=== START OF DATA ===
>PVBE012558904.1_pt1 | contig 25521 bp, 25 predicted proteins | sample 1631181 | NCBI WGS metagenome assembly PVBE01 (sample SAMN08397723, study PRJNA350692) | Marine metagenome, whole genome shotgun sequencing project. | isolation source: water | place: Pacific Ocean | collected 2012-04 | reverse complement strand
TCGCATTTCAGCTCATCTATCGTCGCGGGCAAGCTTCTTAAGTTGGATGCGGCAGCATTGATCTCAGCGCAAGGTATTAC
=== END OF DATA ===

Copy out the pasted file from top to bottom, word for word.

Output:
>PVBE012558904.1_pt1 | contig 25521 bp, 25 predicted proteins | sample 1631181 | NCBI WGS metagenome assembly PVBE01 (sample SAMN08397723, study PRJNA350692) | Marine metagenome, whole genome shotgun sequencing project. | isolation source: water | place: Pacific Ocean | collected 2012-04 | reverse complement strand
TCGCATTTCAGCTCATCTATCGTCGCGGGCAAGCTTCTTAAGTTGGATGCGGCAGCATTGATCTCAGCGCAAGGTATTAC